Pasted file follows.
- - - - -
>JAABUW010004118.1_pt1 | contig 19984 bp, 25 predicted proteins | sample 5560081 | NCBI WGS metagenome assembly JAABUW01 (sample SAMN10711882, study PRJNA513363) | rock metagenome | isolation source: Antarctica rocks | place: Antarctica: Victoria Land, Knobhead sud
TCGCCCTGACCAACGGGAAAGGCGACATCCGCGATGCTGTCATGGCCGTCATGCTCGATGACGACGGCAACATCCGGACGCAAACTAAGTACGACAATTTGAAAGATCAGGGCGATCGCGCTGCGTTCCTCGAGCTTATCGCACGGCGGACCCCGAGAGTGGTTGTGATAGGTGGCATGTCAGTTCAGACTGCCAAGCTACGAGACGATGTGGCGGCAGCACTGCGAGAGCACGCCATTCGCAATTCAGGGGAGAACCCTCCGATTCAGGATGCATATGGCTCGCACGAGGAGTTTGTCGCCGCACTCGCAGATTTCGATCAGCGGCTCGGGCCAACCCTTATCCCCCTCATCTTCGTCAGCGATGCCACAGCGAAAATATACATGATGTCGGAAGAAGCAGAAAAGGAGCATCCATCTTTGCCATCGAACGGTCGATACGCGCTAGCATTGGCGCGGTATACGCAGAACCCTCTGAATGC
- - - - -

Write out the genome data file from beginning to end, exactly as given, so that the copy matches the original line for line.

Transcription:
>JAABUW010004118.1_pt1 | contig 19984 bp, 25 predicted proteins | sample 5560081 | NCBI WGS metagenome assembly JAABUW01 (sample SAMN10711882, study PRJNA513363) | rock metagenome | isolation source: Antarctica rocks | place: Antarctica: Victoria Land, Knobhead sud
TCGCCCTGACCAACGGGAAAGGCGACATCCGCGATGCTGTCATGGCCGTCATGCTCGATGACGACGGCAACATCCGGACGCAAACTAAGTACGACAATTTGAAAGATCAGGGCGATCGCGCTGCGTTCCTCGAGCTTATCGCACGGCGGACCCCGAGAGTGGTTGTGATAGGTGGCATGTCAGTTCAGACTGCCAAGCTACGAGACGATGTGGCGGCAGCACTGCGAGAGCACGCCATTCGCAATTCAGGGGAGAACCCTCCGATTCAGGATGCATATGGCTCGCACGAGGAGTTTGTCGCCGCACTCGCAGATTTCGATCAGCGGCTCGGGCCAACCCTTATCCCCCTCATCTTCGTCAGCGATGCCACAGCGAAAATATACATGATGTCGGAAGAAGCAGAAAAGGAGCATCCATCTTTGCCATCGAACGGTCGATACGCGCTAGCATTGGCGCGGTATACGCAGAACCCTCTGAATGC